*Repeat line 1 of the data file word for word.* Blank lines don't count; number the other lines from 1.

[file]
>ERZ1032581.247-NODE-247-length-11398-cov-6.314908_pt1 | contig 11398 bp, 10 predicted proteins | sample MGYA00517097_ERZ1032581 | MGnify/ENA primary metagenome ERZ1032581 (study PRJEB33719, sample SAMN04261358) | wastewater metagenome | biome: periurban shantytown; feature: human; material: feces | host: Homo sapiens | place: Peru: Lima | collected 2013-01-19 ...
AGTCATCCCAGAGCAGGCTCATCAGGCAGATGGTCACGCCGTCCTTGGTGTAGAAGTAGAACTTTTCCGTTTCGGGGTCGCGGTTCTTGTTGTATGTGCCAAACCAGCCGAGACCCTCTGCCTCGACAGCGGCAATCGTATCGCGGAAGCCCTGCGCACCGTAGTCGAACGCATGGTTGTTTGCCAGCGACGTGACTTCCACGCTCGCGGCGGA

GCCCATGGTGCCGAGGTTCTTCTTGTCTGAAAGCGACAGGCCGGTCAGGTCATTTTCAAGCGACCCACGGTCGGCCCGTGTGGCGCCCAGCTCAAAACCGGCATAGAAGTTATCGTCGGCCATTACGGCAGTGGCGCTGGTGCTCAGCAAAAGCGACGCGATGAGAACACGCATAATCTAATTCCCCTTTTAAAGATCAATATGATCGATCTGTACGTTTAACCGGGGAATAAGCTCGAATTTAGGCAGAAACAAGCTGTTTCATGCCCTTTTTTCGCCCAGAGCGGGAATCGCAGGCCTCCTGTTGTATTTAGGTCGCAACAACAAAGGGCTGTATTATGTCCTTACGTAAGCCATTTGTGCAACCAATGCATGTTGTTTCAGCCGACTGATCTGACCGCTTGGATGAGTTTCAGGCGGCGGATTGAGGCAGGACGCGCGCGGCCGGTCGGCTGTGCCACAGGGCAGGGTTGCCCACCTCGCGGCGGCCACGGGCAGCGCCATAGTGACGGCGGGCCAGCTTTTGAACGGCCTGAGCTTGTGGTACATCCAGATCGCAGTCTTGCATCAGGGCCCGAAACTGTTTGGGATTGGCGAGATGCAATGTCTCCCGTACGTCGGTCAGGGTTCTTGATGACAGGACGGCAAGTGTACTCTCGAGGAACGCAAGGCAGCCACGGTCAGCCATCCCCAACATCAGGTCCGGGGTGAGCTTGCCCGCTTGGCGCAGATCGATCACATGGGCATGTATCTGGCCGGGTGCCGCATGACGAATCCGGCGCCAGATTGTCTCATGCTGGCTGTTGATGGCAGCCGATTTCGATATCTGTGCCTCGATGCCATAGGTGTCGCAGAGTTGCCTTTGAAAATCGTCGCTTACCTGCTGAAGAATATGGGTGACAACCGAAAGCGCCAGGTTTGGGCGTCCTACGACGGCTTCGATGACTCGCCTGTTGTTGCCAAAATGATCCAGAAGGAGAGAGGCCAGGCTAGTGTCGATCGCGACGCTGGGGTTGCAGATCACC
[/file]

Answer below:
>ERZ1032581.247-NODE-247-length-11398-cov-6.314908_pt1 | contig 11398 bp, 10 predicted proteins | sample MGYA00517097_ERZ1032581 | MGnify/ENA primary metagenome ERZ1032581 (study PRJEB33719, sample SAMN04261358) | wastewater metagenome | biome: periurban shantytown; feature: human; material: feces | host: Homo sapiens | place: Peru: Lima | collected 2013-01-19 ...